Dr. Davida Eisenberg-Degen from the Israel Antiquities Authority in a cistern in Beer Sheva.
(photo credit: Israel Antiquities Authority)
Excavators uncovered ancient engravings of ships and animals while clearing the way for a new neighborhood in Beersheba, the Israel Antiquities Authority announced Wednesday.
The engravings were found on the walls of a large, Roman-era water cistern, with a 5 to 5.5m. circumference and a depth of 12 m. An initial clearing of what at first appeared to be a large depression exposed a well-hewn and plastered staircase leading into the depth of the cistern.
In the plaster covering the cistern walls, the excavators, Dr. Davida Eisenberg-Degen and Avishay Levi-Hevroni of the authority, spotted thinly engraved lines. Though many of the lines have become less visible over time, they could make out the depictions of boats, a sailor and animals. Thirteen ships were engraved in the plaster of the cistern walls.
According to Eisenberg-Degen, a specialist in rock art and graffiti at the authority, the ships include technical details and present proportions which suggest that the artist was knowledgeable in ship construction.
“The shape and form of the cistern [and] the technique of hewing and plastering suggest that the cistern is of the first-second century CE, and likely served the residents of a Roman-period site situated some 800 m. away, recently excavated by Dr. Fabian and Dr. Cohen-Sason of Ben-Gurion University of the Negev,” Eisenberg-Degen said.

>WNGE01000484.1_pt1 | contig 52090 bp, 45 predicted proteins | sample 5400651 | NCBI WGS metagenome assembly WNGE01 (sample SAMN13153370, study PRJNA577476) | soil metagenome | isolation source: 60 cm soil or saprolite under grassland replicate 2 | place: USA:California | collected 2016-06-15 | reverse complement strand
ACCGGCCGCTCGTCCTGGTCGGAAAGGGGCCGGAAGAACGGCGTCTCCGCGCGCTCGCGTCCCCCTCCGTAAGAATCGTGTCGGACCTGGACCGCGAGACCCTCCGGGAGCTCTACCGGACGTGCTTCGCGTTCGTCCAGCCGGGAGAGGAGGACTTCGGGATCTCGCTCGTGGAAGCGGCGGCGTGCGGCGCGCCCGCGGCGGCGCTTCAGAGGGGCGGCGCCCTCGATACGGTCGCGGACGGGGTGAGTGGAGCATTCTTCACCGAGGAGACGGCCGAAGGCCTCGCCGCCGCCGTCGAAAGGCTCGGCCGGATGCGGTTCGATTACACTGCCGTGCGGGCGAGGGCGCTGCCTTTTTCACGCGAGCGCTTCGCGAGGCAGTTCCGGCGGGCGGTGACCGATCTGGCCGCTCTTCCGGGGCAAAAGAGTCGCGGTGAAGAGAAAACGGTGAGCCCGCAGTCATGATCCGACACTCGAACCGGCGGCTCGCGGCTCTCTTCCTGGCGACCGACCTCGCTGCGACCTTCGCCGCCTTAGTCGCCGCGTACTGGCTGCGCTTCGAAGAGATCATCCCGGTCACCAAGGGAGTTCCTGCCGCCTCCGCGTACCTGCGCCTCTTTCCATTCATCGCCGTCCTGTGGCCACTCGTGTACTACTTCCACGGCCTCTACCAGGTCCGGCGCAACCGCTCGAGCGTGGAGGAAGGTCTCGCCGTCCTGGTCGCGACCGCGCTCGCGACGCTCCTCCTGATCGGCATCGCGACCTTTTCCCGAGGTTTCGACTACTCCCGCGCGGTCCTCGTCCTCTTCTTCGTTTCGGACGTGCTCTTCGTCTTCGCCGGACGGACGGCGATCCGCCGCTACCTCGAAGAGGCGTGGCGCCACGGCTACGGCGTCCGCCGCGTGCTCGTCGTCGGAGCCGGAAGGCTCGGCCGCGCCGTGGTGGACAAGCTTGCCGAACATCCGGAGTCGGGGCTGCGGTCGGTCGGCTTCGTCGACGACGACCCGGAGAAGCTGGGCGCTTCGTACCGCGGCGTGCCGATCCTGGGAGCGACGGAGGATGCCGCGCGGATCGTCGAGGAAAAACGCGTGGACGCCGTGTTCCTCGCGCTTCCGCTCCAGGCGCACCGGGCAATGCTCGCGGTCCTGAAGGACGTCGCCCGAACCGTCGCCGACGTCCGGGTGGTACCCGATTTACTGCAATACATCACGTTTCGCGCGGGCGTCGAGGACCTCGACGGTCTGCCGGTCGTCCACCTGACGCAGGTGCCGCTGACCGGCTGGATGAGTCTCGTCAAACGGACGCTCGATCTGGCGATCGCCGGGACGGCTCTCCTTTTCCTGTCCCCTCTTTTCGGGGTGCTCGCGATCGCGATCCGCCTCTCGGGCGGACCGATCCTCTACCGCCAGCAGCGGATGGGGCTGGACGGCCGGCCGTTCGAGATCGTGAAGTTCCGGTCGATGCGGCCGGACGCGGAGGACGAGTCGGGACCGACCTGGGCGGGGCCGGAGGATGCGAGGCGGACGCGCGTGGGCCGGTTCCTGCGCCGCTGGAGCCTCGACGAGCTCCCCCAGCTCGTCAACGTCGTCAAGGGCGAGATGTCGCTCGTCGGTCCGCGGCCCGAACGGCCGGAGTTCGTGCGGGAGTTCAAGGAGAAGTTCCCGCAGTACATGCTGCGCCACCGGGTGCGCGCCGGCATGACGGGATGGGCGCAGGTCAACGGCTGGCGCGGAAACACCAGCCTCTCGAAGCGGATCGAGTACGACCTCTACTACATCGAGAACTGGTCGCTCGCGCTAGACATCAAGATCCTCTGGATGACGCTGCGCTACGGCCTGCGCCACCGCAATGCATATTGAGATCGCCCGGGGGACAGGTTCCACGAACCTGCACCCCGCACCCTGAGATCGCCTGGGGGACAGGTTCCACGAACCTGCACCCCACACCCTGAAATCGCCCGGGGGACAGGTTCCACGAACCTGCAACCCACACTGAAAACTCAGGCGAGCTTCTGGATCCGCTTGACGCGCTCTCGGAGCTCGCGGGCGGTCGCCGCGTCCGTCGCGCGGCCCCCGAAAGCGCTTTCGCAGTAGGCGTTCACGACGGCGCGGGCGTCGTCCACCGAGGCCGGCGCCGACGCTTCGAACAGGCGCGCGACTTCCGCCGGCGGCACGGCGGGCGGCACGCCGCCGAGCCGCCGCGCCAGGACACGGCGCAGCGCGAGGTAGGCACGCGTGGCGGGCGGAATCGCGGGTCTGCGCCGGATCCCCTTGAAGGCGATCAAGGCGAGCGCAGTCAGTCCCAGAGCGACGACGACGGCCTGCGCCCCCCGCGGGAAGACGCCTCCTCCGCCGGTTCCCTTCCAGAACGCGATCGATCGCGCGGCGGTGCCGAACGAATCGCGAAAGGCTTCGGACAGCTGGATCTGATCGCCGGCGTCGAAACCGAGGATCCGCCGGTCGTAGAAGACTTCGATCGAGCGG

Though the cistern was found filled with sediments, it is apparent that it was maintained, cleaned and in use until recently, the authority said.
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The sediment fill included a number of ceramic shards, ammunition shells and parts of weapons that the authority said date back to World War I.
The Antiquities Authority and the “Umbrella Agreement and Development of New Neighborhoods in Beersheba” will preserve the cistern and incorporate it into the future public green space of the new neighborhood, which will be called Rakafot.
“There are all sorts of plans about how to make it accessible to the public,” said Eisenberg-Degen. “This a an almost direct communication with the thoughts of a person who was in this place 2,000 years ago, and this is what he chose to decorate the walls with.”
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